Believe it or not, your children’s first and foremost identity is not to be your children. Your children were created for a far greater identity—an identity that will last into eternity. Inasmuch as they embrace the gospel of Jesus Christ, your children were created to be your brothers and sisters. And so, every child in your household should be seen first and foremost not as your son or your daughter but as a potential or actual brother or sister in Christ.
So what happens when parents perceive their children as potential or actual brothers and sisters in Christ?
The writings of Paul provide some hints. The same apostle who called Timothy to encourage younger believers as Christian brothers and sisters also commanded fathers to nurture their offspring “in the discipline and instruction that comes from the Lord” (Eph. 6:4; see also Col. 3:21).
In other letters, Paul applied these same two terms—discipline and instruction—to patterns that characterized the disciple-making relationships of brothers and sisters in Christ. Discipline described one of the key results of training in the words of God (2 Tim. 3:16). Instruction implied guidance to avoid unwise behaviors and ungodly teachings (1 Cor. 10:11; Titus 3:10). Such texts strongly suggest that Paul was calling parents—and particularly fathers—to do far more than manage their children’s behaviors and provide for their needs. Paul expected parents to engage personally in teaching their children God’s words and ways. Summarizing these words from Paul, a fourth-century pastor known as John Chrysostom said to fathers in his congregation, “Never regard it as a small matter that your child should be a diligent learner of the Scriptures.”
These expectations were not unique to Paul. When Paul penned these words, he was drawing from a Scripture-saturated legacy that had shaped the Hebrew people for centuries. This ancient heritage of songs, statutes, and ceremonies foreshadowed the coming of Jesus and explicitly recognized the primacy of parents in the formation of their children’s faith.
When Moses received the law of God, he passed on precise instructions regarding how the people should preserve these precepts: “You will teach them diligently to your children” (Deut. 6:6–7; see also Ex. 12:25–28; Deut. 11:1–12). Moses assumed that children would ask their parents about the family’s spiritual practices, and he commanded fathers to be prepared to instruct their children about the Lord’s mighty deeds (Ex. 12:26–27; Deut. 6:20–25; cf. Josh. 4:5–7). Part of the purpose of the yearly Passover celebration was to remember as a family the story of Israel’s redemption (Ex. 13:14–22).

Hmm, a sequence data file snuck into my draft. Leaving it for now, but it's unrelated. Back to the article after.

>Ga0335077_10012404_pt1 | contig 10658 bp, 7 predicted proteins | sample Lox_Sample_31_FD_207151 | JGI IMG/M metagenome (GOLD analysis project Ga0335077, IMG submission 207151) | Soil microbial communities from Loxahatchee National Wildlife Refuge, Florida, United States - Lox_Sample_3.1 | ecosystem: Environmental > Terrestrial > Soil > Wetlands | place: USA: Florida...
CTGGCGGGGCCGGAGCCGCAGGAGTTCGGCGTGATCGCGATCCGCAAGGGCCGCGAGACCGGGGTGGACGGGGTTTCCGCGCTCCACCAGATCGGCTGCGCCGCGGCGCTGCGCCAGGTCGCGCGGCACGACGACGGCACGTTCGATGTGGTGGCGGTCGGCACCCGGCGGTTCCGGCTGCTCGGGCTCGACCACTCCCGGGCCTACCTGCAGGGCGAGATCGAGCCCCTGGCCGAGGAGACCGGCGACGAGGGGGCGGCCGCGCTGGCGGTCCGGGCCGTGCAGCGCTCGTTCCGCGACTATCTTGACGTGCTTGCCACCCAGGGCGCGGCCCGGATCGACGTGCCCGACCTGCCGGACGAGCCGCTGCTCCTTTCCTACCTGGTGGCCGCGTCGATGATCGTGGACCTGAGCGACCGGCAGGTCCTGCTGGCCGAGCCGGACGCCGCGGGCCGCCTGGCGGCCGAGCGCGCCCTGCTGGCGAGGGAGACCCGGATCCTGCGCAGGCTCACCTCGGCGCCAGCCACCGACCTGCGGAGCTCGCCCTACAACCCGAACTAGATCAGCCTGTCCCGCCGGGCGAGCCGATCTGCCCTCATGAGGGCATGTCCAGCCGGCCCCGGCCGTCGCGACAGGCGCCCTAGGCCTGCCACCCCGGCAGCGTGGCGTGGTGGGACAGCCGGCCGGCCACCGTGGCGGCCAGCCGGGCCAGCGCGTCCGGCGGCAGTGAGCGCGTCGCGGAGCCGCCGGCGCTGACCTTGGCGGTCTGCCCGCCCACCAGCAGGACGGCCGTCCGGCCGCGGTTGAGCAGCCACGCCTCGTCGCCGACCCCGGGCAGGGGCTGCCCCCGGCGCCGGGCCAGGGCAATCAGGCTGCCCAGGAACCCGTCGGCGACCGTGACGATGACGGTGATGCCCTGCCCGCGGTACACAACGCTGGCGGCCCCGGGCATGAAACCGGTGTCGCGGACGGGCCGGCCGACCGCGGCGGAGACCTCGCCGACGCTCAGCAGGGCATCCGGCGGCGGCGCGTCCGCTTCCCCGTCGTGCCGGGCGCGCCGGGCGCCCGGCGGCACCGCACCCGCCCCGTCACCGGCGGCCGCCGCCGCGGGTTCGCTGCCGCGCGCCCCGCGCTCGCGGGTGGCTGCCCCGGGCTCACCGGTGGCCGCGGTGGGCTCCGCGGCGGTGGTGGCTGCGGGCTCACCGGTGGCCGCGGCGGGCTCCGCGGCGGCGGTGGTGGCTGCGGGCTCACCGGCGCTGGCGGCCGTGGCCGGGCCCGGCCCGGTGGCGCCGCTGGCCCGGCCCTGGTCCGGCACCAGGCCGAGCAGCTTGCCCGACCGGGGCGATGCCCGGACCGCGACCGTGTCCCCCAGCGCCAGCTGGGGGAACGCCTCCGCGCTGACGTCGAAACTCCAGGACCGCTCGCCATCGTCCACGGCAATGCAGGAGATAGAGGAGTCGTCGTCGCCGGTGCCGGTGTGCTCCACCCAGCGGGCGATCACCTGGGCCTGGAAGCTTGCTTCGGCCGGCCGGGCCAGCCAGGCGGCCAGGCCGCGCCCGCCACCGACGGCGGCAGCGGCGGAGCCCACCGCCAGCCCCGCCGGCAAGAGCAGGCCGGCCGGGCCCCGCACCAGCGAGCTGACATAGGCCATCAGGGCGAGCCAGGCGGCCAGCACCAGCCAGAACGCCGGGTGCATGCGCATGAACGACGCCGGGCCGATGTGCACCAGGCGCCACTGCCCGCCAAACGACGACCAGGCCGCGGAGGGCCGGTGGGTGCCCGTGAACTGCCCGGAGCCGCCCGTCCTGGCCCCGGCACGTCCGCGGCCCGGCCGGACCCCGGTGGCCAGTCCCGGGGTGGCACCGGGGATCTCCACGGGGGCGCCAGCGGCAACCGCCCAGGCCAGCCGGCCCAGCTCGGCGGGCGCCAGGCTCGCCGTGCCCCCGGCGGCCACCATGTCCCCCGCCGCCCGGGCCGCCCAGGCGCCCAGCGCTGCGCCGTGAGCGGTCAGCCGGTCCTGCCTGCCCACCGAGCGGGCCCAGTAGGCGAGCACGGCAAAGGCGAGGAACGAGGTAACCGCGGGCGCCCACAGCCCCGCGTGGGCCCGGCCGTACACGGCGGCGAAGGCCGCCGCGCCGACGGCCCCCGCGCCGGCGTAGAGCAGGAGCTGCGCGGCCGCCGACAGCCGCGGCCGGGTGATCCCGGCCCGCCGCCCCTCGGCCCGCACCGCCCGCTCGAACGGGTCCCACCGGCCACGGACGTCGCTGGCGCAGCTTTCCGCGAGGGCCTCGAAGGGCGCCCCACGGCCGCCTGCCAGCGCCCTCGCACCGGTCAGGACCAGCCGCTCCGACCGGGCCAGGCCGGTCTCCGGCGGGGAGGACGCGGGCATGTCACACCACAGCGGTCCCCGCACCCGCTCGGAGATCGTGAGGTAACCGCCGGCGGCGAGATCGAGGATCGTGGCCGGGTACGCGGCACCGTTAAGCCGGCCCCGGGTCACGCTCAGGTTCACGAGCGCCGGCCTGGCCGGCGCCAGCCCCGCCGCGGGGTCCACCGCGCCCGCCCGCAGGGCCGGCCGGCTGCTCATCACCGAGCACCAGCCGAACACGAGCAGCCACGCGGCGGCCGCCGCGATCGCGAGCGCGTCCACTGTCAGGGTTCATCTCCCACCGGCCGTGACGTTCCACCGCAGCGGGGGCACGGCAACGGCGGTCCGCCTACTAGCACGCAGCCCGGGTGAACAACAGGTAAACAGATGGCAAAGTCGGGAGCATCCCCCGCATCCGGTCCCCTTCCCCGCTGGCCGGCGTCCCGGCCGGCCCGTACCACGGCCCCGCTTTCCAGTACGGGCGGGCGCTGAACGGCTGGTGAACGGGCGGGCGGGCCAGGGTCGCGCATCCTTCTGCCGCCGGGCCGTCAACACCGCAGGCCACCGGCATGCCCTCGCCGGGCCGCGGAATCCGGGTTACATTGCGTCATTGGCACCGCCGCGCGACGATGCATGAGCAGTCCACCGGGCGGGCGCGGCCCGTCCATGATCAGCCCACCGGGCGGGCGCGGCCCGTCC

In the prologue to his proverbs, one of Israel’s ancient sages reminded youth to learn divine wisdom in the context of their homes: “Hear, my son, your father’s instruction; never forsake your mother’s teaching” (Prov. 1:8).Even in the songs of Israel, parents were called to impress on their children the stories of God’s works. A songwriter named Asaph put it this way: “I will utter the sayings . . . that our fathers have told us. We will not hide them from our children. . . . They will rise and tell them to their children, so that they will place their hope in God” (Ps. 78:1–7). Perhaps most important of all, a primary evidence of the in-breaking of God’s kingdom—predicted by the prophet Malachi, proclaimed by John the Baptist, and consummated in the presence of Jesus Christ—was that, in believing households, the hearts of children and fathers would be turned toward one another (Mal. 4:6; Luke 1:17).
This is not to suggest that the community of faith has no role in the discipleship of children. After all, the fulfillment of Malachi’s predictions in the ministry of Jesus included the recognition that the unity of the Christian community runs deeper than any physical kinship (Matt. 12:46–50; Luke 14:26). Blood may be thicker than water, but the bond of the Spirit is weightier than either one—and God intends this spiritual bond to grow among his people until the entire earth is clothed in glory divine (Hab. 2:14; Rev. 5:9-14).
That’s why every believer is called to pursue this deeper bond with every other human being, calling the faithless to faith in Christ and discipling less mature believers (Matt. 28:18–20; Acts 5:42; 8:25; 14:21)—which brings us back to our children’s primary identity.
Where should these processes of evangelism and discipleship begin? With those that are nearest to us. When it comes to discipleship, personal proximity is more important than any particular ministry program.
And who are the nearest unbelievers or young believers to Christian parents?
Typically, they are our own children.
And so, parents are called to engage actively in their children’s spiritual formation not in spite of but precisely because of the deeper kinship that is available through the Holy Spirit. The possibility of this deeper kinship calls parents to see their children not only as their children but also as potential or actual brothers and sisters in Christ.
God’s creation and humanity’s fall have positioned parents as providers and disciplinarians. Through redemption and consummation, all Christians, including parents, are called to become disciple-makers as well. Because God has chosen to place particular children in close proximity to us, these disciple-making processes should begin with our own children.
God’s calling does not end with the rehearsal of the gospel in our own households, though: The proclamation of the gospel that begins in our households should spill out beyond the confines of our homes, into our communities, and then to the uttermost parts of the earth (see Acts 1:8; 2:39, 46; 26:20)—and it all begins when parents begin to see who their children really are.
For more on this topic, see my book Family Ministry Field Guide.